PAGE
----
Although a title insurance company will most likely be offered to you during the mortgage transaction process, you are not obligated to use it.
Frequently Asked Questions about Title Insurance.
Title insurance does not protect you against defects you caused or you had knowledge of prior to the date of the policy and didn’t disclose. It also does not protect you against exclusions or exceptions specifically listed in the insurance policy (e.g., recorded covenants and restrictions that may impact how you use the property). It also does not cover defects that arise after the date of your policy even if those defects do not rise through any fault of your own. Therefore, it is a good idea to discuss title insurance coverages with an attorney or your title insurer/title insurance agent before you close on your real estate purpose.
Title Insurance companies insurers and their agents) sell title insurance and provide related title and real estate services. These services may include the searching and examination of county real estate records; preparation and issuance of the title insurance commitment; assistance with the clearing of any outstanding real estate titles issues in preparation for the closing, and the scheduling and administering of the real estate closing for the parties to the transaction.
Title insurance policies are indemnity policies that protect against losses arising from events that occur before the date of the policy. This is different from other types of insurance policies, such as homeowner’s or auto insurance, which protect against losses resulting from accidents or events that occur after the policy is issued. Premium for title insurance policies is a one-time charge paid at closing.
There are two parts of title insurance policies: a Loan policy and an Owner’s policy. The lender will typically require a loan policy in an amount equal to the mortgage loan. It covers the lender’s interest in the property for the life of the loan. The loan policy protects only the lender and does not protect the buyer.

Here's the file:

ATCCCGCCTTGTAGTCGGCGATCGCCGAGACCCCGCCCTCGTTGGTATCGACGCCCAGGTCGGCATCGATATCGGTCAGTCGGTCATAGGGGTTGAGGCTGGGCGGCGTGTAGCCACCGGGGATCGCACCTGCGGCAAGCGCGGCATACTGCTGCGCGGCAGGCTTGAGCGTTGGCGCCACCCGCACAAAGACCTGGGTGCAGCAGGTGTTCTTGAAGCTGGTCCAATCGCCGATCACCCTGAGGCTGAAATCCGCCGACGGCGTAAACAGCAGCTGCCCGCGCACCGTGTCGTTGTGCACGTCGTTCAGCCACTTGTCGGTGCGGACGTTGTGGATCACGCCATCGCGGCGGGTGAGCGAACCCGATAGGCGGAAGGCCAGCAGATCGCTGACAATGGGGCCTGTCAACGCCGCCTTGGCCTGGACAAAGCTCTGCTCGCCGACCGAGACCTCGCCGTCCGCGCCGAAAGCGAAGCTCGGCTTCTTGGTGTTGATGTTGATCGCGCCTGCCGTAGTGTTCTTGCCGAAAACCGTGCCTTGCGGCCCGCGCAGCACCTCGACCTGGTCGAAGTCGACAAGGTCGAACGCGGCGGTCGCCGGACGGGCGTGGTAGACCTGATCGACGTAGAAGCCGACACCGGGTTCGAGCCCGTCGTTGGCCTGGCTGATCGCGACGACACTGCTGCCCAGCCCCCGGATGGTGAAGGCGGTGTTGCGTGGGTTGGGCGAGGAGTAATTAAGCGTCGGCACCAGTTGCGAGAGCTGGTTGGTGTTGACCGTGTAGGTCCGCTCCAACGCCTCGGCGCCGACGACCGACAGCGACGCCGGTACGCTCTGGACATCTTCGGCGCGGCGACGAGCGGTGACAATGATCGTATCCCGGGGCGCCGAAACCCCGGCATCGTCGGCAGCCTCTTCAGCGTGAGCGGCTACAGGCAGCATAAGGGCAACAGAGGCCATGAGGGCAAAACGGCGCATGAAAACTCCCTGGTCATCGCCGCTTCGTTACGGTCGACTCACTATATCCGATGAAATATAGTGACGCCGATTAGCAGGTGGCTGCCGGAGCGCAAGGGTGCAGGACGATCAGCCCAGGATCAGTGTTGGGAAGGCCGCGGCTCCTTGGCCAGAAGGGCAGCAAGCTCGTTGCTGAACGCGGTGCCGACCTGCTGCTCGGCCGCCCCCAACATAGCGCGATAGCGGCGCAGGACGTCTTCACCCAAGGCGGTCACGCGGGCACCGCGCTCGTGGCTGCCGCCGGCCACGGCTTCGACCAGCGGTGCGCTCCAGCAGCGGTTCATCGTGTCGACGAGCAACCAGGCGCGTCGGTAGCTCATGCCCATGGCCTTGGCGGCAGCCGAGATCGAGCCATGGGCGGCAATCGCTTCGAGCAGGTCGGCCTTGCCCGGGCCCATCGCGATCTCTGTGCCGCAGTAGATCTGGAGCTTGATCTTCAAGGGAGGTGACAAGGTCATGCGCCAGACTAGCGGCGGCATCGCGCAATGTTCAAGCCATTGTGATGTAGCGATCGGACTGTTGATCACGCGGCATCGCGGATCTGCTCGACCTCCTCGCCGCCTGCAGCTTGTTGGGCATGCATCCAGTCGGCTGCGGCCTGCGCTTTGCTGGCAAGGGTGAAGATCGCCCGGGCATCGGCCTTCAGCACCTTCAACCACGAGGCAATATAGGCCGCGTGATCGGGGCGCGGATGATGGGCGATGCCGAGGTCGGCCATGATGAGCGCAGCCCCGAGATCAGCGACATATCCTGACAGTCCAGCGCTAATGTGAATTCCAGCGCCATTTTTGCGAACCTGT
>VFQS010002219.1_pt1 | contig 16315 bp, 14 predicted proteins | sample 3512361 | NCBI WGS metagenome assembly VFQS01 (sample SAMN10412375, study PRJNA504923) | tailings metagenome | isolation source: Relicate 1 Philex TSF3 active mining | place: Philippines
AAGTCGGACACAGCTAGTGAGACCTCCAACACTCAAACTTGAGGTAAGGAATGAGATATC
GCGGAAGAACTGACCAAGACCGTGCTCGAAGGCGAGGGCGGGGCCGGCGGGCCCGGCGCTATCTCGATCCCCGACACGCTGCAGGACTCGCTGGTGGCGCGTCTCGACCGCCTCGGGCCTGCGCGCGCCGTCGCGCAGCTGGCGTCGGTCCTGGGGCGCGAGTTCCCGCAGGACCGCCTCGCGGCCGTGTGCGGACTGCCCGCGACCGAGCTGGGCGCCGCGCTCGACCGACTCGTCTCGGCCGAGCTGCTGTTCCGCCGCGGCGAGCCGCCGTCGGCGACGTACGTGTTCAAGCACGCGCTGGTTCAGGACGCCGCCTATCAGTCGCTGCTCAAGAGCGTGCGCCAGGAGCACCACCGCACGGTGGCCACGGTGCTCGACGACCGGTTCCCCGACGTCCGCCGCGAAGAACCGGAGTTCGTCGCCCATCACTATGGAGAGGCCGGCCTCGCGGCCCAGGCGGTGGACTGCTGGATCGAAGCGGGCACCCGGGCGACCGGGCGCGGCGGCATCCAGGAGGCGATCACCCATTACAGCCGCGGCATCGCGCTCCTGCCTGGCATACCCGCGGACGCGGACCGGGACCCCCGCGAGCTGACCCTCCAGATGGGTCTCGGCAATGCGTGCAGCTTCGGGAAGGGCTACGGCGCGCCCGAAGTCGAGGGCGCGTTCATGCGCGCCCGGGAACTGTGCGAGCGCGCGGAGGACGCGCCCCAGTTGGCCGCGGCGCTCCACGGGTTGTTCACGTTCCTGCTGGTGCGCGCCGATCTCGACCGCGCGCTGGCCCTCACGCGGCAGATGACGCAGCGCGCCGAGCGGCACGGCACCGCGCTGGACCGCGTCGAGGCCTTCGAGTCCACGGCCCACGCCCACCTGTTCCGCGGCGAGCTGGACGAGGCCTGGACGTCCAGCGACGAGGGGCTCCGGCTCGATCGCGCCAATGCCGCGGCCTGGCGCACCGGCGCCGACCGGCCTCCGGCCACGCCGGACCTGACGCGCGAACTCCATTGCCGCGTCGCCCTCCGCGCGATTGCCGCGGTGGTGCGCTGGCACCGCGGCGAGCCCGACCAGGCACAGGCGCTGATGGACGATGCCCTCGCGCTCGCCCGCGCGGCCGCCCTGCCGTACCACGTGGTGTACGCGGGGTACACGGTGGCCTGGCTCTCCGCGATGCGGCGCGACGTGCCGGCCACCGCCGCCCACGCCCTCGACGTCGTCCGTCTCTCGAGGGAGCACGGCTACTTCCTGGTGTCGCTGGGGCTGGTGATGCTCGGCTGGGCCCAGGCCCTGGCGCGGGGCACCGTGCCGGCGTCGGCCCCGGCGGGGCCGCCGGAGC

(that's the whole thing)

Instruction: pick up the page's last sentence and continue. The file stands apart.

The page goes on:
The buyer may purchase an owner’s policy to cover their ownership interest for the full value of the property. It protects the buyer from covered losses arising from defects in the title that existed at the time of the purchase. It covers the buyer’s ownership interest in the property for as long as the buyer or his or her heirs have an interest in the property or are liable under the “warranties” of title they may have made when the property was sold. Should someone challenge your title (e.g., your legal rights of ownership) based on an insured risk, the title insurer must defend that challenge and pay all associated costs and loss in property value that might result.
Under federal law, the Real Estate Settlement Procedures Act (RESPA), you have the choice to shop for your title insurance and title related services provider and no one can force you to buy title insurance from any particular company. Competing title insurers and their agents (sometimes referred to as title companies) may offer different services, title insurance rates, title service charges and settlement service/closing related charges; so shop and compare – The choice is yours!
As soon as you discover a title-related problem, contact the insurer listed on the policy itself. Make your claim in writing and include a copy of the policy and copies of all relevant documents including any correspondence related to the claim. It’s always a good idea to keep copies of your claim submission for your own receipts as well. The title insurer is required to promptly acknowledge receipt of your claim and is required to accept or deny your claim in a reasonable amount of time.